# Efficient Algorithms for Airline Problem

## Abstract

The airlines in the real world form small-world network. This implies that they are constructed with an ad hoc strategy. The small-world network is not so bad from the viewpoints of customers and managers. The customers can fly to any destination through a few airline hubs, and the number of airlines is not so many comparing to the number of airports. However, clearly, it is not the best solution in either viewpoint since there is a trade off. In this paper, one of the extreme cases, which is the standpoint of the manager, is considered; we assume that customers are silent and they never complain even if they are required to transit many times. This assumption is appropriate for some transportation service and packet communication. Under this assumption, the airline problem is to construct the least cost connected network for given distribution of the populations of cities with no a priori connection. First, we show an efficient algorithm that produces a good network which is minimized the number of vacant seats. The resultant network contains at most *n* connections (or edges), where *n* is the number of cities. Next we aim to minimize not only the number of vacant seats, but also the number of airline connections. The connected network with the least number of edges is a tree which has exactly *n* − 1 connections. However, the problem to construct a tree airline network with the minimum number of vacant seats is \({\cal NP}\)-complete. We also propose efficient approximation algorithms to construct a tree airline network with the minimum number of vacant seats.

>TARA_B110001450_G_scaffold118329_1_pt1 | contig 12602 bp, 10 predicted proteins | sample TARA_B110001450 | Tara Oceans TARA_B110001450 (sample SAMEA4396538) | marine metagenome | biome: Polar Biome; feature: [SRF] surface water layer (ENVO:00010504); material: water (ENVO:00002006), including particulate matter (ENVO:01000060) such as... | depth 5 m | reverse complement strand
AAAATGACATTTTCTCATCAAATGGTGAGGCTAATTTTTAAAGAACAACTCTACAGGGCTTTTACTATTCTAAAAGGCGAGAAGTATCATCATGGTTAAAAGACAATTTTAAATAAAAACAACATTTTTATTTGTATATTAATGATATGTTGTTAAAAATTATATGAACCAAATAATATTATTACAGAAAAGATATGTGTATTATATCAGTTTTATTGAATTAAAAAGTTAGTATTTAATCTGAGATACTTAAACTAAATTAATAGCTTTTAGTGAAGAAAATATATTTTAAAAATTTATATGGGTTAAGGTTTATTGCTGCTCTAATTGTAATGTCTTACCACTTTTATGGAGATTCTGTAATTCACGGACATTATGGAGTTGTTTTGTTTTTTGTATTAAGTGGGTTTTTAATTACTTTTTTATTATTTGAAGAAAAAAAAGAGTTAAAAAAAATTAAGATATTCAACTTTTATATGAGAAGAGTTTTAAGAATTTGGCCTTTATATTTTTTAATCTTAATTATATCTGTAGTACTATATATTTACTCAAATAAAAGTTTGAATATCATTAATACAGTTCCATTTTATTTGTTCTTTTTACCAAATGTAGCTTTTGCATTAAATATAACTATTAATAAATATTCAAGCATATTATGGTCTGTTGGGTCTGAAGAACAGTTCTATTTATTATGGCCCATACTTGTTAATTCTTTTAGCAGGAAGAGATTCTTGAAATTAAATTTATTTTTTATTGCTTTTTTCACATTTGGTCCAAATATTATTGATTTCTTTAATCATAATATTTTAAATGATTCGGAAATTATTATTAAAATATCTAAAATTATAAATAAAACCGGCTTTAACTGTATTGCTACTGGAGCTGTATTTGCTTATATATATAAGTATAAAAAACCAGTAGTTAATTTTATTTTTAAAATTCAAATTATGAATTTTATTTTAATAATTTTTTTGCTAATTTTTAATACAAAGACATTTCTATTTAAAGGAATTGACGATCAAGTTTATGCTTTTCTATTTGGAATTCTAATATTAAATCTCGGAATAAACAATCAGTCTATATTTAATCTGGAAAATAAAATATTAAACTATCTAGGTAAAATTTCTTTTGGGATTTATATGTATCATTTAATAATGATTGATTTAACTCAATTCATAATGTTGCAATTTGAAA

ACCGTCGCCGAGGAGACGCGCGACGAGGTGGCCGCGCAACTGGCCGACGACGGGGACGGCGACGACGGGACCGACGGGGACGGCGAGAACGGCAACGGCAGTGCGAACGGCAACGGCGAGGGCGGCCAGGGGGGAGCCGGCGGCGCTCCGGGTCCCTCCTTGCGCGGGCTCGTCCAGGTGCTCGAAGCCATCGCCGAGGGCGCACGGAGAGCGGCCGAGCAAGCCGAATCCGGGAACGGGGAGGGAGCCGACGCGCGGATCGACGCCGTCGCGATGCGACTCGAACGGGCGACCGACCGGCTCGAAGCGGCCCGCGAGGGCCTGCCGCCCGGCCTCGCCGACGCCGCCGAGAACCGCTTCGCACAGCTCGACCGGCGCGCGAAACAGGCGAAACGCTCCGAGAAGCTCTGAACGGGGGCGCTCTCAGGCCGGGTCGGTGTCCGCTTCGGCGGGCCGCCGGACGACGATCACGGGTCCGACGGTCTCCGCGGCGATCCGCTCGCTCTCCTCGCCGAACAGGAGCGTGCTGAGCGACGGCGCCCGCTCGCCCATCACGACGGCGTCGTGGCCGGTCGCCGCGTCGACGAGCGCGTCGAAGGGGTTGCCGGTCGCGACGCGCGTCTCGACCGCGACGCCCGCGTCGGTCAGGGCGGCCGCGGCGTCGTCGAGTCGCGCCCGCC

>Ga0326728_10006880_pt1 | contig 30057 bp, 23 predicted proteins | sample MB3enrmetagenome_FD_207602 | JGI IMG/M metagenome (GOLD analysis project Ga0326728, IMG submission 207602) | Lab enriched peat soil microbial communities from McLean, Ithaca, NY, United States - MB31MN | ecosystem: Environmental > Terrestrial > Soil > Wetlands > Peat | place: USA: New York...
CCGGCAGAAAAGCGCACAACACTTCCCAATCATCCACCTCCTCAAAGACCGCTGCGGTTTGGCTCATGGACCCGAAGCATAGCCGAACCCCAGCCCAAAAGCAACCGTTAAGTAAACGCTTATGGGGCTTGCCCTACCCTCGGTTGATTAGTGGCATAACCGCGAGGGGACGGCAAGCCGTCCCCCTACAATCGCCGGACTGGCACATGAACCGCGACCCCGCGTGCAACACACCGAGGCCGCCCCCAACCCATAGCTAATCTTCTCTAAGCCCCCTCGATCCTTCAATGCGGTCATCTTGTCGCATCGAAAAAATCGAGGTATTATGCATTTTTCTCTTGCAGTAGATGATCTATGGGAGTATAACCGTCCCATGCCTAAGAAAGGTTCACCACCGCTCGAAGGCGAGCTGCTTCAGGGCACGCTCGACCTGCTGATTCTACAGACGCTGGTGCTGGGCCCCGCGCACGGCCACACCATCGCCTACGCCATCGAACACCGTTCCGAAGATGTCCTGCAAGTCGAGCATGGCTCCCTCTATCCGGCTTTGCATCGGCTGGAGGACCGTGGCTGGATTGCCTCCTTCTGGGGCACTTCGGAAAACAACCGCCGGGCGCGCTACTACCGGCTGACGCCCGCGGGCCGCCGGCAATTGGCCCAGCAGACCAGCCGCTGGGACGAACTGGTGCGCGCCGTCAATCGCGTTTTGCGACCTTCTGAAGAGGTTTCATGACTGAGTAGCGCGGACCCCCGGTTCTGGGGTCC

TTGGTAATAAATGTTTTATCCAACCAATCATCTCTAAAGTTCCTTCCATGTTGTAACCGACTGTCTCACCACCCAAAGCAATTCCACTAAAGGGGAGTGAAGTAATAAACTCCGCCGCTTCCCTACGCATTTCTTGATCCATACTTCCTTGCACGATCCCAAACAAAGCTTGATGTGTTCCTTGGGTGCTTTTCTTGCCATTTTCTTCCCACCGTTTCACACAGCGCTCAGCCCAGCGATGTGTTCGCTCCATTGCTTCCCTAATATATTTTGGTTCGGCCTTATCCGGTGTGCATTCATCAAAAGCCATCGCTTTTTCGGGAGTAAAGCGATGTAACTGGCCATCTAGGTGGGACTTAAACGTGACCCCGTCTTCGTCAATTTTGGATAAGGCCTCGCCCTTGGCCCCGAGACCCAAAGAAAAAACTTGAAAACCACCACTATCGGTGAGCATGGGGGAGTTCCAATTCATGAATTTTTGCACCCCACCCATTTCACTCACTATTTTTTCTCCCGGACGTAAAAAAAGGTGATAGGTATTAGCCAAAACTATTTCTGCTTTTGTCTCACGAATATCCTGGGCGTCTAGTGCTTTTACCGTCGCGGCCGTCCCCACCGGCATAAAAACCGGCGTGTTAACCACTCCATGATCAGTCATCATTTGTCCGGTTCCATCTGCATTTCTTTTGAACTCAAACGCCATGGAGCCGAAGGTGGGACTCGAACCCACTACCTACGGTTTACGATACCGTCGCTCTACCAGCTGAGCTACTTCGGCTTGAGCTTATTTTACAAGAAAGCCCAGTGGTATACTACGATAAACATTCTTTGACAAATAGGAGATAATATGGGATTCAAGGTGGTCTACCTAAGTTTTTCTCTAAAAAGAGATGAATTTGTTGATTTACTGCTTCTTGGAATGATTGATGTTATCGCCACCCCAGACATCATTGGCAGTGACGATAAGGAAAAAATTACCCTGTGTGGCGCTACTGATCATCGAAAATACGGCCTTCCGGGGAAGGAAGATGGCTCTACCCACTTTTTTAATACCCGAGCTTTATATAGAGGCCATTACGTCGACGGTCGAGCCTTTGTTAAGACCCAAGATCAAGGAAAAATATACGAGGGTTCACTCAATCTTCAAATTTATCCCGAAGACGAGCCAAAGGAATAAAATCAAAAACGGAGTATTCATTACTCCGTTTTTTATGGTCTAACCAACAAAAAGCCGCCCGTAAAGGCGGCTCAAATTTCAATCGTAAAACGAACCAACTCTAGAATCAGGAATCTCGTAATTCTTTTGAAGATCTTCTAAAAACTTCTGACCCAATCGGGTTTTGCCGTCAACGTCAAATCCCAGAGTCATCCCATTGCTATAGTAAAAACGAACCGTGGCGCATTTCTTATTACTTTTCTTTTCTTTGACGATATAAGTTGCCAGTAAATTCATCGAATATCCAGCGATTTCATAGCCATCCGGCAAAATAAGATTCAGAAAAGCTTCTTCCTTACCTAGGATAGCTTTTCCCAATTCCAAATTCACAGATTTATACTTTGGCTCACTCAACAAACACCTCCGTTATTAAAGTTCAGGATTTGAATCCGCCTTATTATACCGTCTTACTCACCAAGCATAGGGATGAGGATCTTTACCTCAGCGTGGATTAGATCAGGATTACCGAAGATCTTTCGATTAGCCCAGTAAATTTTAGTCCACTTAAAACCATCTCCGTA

## Keywords

Airline problem approximation algorithm efficient algorithm \({\cal NP}\)-completeness## Preview

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